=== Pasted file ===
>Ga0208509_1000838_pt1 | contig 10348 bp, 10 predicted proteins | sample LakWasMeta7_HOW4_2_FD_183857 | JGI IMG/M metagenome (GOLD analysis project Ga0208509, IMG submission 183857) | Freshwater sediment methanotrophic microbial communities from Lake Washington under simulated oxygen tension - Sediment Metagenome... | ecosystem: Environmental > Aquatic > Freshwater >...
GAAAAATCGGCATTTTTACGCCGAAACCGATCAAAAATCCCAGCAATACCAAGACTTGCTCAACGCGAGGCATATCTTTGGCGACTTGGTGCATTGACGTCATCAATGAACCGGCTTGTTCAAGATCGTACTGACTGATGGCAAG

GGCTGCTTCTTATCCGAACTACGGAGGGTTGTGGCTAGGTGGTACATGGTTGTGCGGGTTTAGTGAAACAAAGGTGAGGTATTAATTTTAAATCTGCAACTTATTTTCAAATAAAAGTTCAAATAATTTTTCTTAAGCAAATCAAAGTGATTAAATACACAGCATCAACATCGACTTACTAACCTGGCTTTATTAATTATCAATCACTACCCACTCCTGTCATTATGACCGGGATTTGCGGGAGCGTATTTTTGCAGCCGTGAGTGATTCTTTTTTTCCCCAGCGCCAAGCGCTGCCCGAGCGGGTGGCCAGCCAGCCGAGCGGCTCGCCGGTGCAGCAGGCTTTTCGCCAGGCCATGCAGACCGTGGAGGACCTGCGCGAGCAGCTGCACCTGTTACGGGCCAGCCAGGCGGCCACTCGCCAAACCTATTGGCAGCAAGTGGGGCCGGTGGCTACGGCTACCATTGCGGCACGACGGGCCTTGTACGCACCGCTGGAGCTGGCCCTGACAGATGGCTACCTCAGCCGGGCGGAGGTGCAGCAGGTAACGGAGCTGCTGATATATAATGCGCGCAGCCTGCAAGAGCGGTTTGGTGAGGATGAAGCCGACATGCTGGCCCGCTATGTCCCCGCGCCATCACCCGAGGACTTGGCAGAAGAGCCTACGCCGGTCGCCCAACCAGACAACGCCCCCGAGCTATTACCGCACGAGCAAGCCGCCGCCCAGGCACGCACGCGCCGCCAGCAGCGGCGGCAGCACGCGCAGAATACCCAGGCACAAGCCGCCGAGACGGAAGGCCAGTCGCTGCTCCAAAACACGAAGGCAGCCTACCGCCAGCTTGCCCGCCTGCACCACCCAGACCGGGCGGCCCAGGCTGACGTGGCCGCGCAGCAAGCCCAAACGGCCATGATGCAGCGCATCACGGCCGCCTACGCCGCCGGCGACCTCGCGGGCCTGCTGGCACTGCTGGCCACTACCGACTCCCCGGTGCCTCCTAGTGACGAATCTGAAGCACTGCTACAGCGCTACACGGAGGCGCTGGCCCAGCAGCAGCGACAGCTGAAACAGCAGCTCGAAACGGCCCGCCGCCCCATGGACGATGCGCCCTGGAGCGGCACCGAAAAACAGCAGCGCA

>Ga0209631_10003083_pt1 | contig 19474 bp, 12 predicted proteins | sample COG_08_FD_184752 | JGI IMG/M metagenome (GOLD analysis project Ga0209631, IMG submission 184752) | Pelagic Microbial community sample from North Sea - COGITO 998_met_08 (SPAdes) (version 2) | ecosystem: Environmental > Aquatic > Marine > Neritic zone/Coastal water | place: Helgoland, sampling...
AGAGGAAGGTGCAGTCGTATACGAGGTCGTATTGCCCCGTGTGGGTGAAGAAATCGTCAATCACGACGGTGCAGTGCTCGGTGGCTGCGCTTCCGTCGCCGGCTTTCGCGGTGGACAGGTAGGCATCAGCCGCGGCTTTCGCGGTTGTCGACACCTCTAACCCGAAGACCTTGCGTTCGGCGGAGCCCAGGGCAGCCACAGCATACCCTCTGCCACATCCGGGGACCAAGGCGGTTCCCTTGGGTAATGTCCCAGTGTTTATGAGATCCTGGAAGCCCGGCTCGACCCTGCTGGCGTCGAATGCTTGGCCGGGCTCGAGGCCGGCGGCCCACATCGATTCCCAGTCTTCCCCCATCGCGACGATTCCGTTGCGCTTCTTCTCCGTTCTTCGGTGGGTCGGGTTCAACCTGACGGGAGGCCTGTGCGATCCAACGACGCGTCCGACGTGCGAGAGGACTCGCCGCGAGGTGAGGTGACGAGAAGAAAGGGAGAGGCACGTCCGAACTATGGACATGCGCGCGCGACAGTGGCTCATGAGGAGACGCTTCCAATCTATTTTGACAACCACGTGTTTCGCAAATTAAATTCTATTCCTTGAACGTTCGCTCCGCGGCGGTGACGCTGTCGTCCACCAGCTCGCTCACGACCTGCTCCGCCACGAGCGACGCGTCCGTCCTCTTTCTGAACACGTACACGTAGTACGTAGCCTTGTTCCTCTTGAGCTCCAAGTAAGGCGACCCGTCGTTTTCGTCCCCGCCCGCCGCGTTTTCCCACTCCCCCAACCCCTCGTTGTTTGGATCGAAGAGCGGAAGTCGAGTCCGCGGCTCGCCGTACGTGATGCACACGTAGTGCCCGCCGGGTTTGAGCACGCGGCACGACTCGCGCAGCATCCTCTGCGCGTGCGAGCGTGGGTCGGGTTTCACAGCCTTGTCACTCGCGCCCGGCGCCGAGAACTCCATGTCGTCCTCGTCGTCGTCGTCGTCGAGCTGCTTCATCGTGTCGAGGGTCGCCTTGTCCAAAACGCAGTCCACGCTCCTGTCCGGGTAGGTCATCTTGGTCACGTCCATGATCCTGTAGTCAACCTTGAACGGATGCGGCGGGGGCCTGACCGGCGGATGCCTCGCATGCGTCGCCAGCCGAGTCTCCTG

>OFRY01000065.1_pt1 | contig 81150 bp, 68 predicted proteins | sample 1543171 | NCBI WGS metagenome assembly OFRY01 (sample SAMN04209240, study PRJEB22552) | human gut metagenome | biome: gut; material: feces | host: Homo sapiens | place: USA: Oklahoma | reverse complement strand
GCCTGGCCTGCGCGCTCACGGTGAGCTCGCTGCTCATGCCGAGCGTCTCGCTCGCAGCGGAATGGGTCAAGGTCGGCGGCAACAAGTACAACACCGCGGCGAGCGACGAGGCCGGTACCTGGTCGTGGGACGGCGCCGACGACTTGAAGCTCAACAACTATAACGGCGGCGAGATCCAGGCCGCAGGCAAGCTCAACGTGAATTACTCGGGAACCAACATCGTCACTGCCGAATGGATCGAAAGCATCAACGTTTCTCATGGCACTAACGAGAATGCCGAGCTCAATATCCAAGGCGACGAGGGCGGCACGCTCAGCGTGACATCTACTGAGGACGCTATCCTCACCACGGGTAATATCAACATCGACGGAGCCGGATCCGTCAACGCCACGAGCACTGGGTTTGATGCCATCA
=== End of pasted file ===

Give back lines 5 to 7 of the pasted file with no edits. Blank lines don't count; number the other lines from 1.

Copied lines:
AGAGGAAGGTGCAGTCGTATACGAGGTCGTATTGCCCCGTGTGGGTGAAGAAATCGTCAATCACGACGGTGCAGTGCTCGGTGGCTGCGCTTCCGTCGCCGGCTTTCGCGGTGGACAGGTAGGCATCAGCCGCGGCTTTCGCGGTTGTCGACACCTCTAACCCGAAGACCTTGCGTTCGGCGGAGCCCAGGGCAGCCACAGCATACCCTCTGCCACATCCGGGGACCAAGGCGGTTCCCTTGGGTAATGTCCCAGTGTTTATGAGATCCTGGAAGCCCGGCTCGACCCTGCTGGCGTCGAATGCTTGGCCGGGCTCGAGGCCGGCGGCCCACATCGATTCCCAGTCTTCCCCCATCGCGACGATTCCGTTGCGCTTCTTCTCCGTTCTTCGGTGGGTCGGGTTCAACCTGACGGGAGGCCTGTGCGATCCAACGACGCGTCCGACGTGCGAGAGGACTCGCCGCGAGGTGAGGTGACGAGAAGAAAGGGAGAGGCACGTCCGAACTATGGACATGCGCGCGCGACAGTGGCTCATGAGGAGACGCTTCCAATCTATTTTGACAACCACGTGTTTCGCAAATTAAATTCTATTCCTTGAACGTTCGCTCCGCGGCGGTGACGCTGTCGTCCACCAGCTCGCTCACGACCTGCTCCGCCACGAGCGACGCGTCCGTCCTCTTTCTGAACACGTACACGTAGTACGTAGCCTTGTTCCTCTTGAGCTCCAAGTAAGGCGACCCGTCGTTTTCGTCCCCGCCCGCCGCGTTTTCCCACTCCCCCAACCCCTCGTTGTTTGGATCGAAGAGCGGAAGTCGAGTCCGCGGCTCGCCGTACGTGATGCACACGTAGTGCCCGCCGGGTTTGAGCACGCGGCACGACTCGCGCAGCATCCTCTGCGCGTGCGAGCGTGGGTCGGGTTTCACAGCCTTGTCACTCGCGCCCGGCGCCGAGAACTCCATGTCGTCCTCGTCGTCGTCGTCGTCGAGCTGCTTCATCGTGTCGAGGGTCGCCTTGTCCAAAACGCAGTCCACGCTCCTGTCCGGGTAGGTCATCTTGGTCACGTCCATGATCCTGTAGTCAACCTTGAACGGATGCGGCGGGGGCCTGACCGGCGGATGCCTCGCATGCGTCGCCAGCCGAGTCTCCTG

>OFRY01000065.1_pt1 | contig 81150 bp, 68 predicted proteins | sample 1543171 | NCBI WGS metagenome assembly OFRY01 (sample SAMN04209240, study PRJEB22552) | human gut metagenome | biome: gut; material: feces | host: Homo sapiens | place: USA: Oklahoma | reverse complement strand
GCCTGGCCTGCGCGCTCACGGTGAGCTCGCTGCTCATGCCGAGCGTCTCGCTCGCAGCGGAATGGGTCAAGGTCGGCGGCAACAAGTACAACACCGCGGCGAGCGACGAGGCCGGTACCTGGTCGTGGGACGGCGCCGACGACTTGAAGCTCAACAACTATAACGGCGGCGAGATCCAGGCCGCAGGCAAGCTCAACGTGAATTACTCGGGAACCAACATCGTCACTGCCGAATGGATCGAAAGCATCAACGTTTCTCATGGCACTAACGAGAATGCCGAGCTCAATATCCAAGGCGACGAGGGCGGCACGCTCAGCGTGACATCTACTGAGGACGCTATCCTCACCACGGGTAATATCAACATCGACGGAGCCGGATCCGTCAACGCCACGAGCACTGGGTTTGATGCCATCA